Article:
Recently had a "combi" Vaillant boiler to replace our old
boiler/tanks/shower pump. I was assured by the plumber that the water
pressure for the shower (upstairs) would be as good as or better than the
pump we had. Needless to say - it isn't! I have read about a system called
Megaflo and I was wondering if this could be added to our combi boiler?
There is no way we could afford to have the combi taken out and new
conventional boiler put back in. Any ideas how to get a better
flow/pressure?(I know I am being imprecise but I hope you understand what I
Thanks for your help.
If you can't afford to replace the boiler again, you can't afford the
Megaflo. However, the Megaflo would be perfectly happy sitting on the combi.
The combi water system could then supply a kitchen tap or something.
On the other hand, we'll need more information about your system to see if
it is working properly. Take a large container of known capacity and time
how long it takes to fill it from the hot taps at various locations to
calculate the flow rate. In particular, test the kitchen hot tap and the
shower head. Make sure you don't turn them on so much that the water goes
cold. What flow rate are you getting?
Also, what boiler do you have? In particular, is there a number somewhere
between about 24 and 35 written on it anywhere?
Can afford Megaflo, but not Megaflo AND new boiler!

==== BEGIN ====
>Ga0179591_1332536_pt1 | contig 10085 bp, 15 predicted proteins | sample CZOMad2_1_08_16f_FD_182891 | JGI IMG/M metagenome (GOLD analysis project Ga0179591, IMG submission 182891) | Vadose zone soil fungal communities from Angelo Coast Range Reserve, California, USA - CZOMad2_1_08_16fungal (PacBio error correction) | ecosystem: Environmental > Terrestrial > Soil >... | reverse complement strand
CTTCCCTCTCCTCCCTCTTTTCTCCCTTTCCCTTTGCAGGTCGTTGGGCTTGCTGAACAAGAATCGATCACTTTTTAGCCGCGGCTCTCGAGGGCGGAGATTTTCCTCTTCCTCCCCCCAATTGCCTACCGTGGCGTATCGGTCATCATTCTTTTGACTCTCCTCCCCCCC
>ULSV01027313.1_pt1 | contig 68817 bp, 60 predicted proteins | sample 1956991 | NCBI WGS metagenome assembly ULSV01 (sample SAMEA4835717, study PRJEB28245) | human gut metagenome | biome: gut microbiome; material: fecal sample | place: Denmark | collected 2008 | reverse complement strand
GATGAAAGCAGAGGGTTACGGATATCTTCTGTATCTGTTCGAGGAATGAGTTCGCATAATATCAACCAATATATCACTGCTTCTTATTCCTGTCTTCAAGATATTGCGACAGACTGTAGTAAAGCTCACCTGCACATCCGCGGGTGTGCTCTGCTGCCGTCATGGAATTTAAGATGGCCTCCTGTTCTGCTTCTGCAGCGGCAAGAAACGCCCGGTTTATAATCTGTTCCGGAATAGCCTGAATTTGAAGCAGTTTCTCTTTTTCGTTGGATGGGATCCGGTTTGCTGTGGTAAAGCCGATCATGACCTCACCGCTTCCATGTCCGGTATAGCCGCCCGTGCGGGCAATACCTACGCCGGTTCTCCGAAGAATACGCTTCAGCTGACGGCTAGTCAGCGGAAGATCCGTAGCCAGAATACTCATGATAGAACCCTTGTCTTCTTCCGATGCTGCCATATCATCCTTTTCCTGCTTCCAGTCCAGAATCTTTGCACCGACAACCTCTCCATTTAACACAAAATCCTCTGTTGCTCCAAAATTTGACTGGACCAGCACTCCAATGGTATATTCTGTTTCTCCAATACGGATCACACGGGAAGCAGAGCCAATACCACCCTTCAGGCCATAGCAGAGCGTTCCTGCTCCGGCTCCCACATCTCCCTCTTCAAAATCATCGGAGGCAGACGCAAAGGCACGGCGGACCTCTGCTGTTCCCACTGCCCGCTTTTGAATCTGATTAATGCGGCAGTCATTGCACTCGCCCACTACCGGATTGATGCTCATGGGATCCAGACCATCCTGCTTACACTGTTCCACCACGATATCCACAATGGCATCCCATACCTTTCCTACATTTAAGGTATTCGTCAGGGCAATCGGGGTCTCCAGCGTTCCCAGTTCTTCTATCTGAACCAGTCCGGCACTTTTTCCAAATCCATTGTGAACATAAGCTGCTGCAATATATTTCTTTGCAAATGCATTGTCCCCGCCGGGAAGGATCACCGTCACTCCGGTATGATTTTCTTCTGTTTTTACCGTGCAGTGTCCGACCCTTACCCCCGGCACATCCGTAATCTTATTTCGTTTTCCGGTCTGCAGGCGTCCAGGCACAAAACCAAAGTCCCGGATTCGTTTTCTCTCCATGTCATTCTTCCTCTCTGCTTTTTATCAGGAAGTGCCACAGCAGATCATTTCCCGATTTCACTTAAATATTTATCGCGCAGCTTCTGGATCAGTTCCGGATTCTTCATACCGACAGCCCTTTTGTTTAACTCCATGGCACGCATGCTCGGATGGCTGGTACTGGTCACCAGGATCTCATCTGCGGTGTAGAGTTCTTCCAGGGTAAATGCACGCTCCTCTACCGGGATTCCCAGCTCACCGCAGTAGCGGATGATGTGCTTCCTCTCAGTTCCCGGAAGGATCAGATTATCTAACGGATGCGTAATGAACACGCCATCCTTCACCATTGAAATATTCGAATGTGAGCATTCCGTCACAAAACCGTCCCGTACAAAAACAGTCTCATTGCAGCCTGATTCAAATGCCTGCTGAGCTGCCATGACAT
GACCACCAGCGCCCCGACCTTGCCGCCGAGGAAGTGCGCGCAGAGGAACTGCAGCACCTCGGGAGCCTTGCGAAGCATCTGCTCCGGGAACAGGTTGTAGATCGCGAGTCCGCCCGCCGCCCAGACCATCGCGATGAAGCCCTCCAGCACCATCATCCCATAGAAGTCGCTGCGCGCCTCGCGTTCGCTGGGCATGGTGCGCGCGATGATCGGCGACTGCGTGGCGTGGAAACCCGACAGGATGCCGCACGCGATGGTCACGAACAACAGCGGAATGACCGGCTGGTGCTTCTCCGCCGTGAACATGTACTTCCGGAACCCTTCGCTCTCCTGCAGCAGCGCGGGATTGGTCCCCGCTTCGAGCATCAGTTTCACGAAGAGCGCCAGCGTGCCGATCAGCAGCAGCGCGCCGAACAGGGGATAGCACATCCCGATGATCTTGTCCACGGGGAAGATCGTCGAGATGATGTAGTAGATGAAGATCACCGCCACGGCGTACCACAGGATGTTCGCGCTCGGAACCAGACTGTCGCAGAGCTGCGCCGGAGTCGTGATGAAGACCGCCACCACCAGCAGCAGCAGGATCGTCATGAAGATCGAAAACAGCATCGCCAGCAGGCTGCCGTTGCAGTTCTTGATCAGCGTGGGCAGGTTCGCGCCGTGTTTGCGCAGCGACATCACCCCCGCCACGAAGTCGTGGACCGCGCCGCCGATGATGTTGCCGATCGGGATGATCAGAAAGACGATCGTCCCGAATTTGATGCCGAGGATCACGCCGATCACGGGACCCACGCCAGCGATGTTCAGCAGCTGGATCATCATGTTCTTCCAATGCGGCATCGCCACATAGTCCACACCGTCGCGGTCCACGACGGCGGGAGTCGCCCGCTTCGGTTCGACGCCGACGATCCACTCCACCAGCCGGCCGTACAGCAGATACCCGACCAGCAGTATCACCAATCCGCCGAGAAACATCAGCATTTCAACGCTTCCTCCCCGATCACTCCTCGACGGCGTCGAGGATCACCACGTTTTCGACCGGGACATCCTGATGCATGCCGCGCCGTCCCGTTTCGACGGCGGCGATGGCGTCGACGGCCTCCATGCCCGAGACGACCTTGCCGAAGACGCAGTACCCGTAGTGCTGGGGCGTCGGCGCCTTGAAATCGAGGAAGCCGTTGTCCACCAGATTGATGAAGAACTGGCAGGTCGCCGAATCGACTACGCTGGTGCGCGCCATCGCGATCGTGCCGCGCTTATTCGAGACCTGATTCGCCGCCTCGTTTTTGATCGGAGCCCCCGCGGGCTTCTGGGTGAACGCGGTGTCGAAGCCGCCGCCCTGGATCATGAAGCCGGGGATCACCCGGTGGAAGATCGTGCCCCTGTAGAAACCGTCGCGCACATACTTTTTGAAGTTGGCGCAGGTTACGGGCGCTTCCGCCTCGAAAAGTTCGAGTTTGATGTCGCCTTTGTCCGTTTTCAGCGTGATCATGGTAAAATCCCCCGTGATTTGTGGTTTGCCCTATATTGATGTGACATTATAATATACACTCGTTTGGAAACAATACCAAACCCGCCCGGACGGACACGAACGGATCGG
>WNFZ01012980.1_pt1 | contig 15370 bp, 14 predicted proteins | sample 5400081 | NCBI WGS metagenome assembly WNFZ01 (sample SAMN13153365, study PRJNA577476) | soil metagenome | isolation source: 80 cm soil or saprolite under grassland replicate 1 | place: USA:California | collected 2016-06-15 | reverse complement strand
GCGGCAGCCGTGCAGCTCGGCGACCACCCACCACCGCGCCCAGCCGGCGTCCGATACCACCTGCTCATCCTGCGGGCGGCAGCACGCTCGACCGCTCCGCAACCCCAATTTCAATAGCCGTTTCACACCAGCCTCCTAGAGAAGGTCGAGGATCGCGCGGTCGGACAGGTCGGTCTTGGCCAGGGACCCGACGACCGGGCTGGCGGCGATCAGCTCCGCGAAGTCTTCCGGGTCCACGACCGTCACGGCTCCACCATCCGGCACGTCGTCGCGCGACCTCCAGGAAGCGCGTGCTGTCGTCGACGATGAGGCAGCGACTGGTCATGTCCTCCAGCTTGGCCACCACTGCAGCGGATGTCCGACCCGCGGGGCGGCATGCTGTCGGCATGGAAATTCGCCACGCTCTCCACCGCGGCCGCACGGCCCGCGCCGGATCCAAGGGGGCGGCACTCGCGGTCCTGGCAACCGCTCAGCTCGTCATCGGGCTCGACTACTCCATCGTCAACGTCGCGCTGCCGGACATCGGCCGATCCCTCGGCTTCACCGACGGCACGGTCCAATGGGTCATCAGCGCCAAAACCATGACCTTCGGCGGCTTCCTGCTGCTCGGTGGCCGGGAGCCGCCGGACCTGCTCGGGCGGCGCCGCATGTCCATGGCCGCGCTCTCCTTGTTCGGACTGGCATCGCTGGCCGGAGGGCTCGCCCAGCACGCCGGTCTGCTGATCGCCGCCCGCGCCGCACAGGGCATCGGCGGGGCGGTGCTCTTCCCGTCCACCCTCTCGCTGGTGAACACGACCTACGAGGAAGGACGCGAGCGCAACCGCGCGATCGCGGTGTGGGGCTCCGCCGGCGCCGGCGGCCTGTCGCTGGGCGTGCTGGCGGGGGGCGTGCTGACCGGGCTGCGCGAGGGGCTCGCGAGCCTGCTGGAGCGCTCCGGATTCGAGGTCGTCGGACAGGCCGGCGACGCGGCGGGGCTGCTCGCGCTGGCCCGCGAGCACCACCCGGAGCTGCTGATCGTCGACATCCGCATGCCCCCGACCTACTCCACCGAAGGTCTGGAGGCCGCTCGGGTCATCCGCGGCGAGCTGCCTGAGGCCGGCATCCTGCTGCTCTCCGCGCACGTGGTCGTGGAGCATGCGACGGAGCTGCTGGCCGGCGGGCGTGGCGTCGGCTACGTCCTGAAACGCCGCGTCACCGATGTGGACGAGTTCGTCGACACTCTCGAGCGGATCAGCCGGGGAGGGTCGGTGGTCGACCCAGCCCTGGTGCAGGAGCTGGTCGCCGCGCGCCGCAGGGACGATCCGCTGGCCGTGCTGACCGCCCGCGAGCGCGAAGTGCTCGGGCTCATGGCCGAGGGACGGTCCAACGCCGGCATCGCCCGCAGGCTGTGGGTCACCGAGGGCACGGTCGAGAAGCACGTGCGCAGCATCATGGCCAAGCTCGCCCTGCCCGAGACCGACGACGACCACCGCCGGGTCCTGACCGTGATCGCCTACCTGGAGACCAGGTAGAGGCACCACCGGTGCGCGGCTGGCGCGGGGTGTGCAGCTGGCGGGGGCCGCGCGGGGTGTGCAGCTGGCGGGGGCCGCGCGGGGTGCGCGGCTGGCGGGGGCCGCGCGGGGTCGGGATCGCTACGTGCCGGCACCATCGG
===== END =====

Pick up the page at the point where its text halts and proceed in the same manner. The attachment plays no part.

I'm not sure I understand what you mean - the combi can be used to "feed"
the Megaflo? I though I would need a non-ombi boiler for that.
The only difference between a combi boiler and a non-combi boiler is the
addition of the instantaneous water heating function. The combi boiler can
do anything a traditional boiler can do, including heating a hot water
cylinder such as a Megaflo.
You should note, however, that the controls may need rejigging. Any built in
programmer will be pretty useless and require setting to 24/7. You will need
an external 2 channel programmer and zone valves, just like a system boiler
installation. These can control the boiler through the room thermostat
wiring and may even need some sort of relay if the boiler requires volt free
contacts and you are not using 2 port zone valves in a Honeywell 'S'
A basic set of controls will cost you under 100 quid, though. You would need
a room thermostat (should already have one), a 2 channel programmer and 2
zone valves (2 port). You can often buy this whole lot as a matched kit for
discounted prices. You may find it more complicated to go for a 3 port valve
version, particularly if your combi wants a simple volt free contact switch
as a thermostat. This is because the 3 port valve doesn't have "call for
heat" microswitches, but must rely on the programmer outputs, which will be
230VAC, rather than simple switches.
Forgive my ignorance of these things - Thanks for all your help.
I wish my plumber was this helpful. He comes highly recommended from a
number of my friends - but he doesn't seem keen to do anything other than
install a standard combi. He persuaded me against installing a condensing
boiler (said he hadn't installed any) which I'm starting to think was also a
Pretty standard for most heating engineers. However, looking around you can
always find one or two that actually keep up with modern technology.
He'll have to look up his condensing boilers soon, though. Non-condensing
ones are effectively being banned soon.
Combis are easier to install than storage systems. Condensing boilers are
more difficult again. I wonder why he wants to install non-condensing
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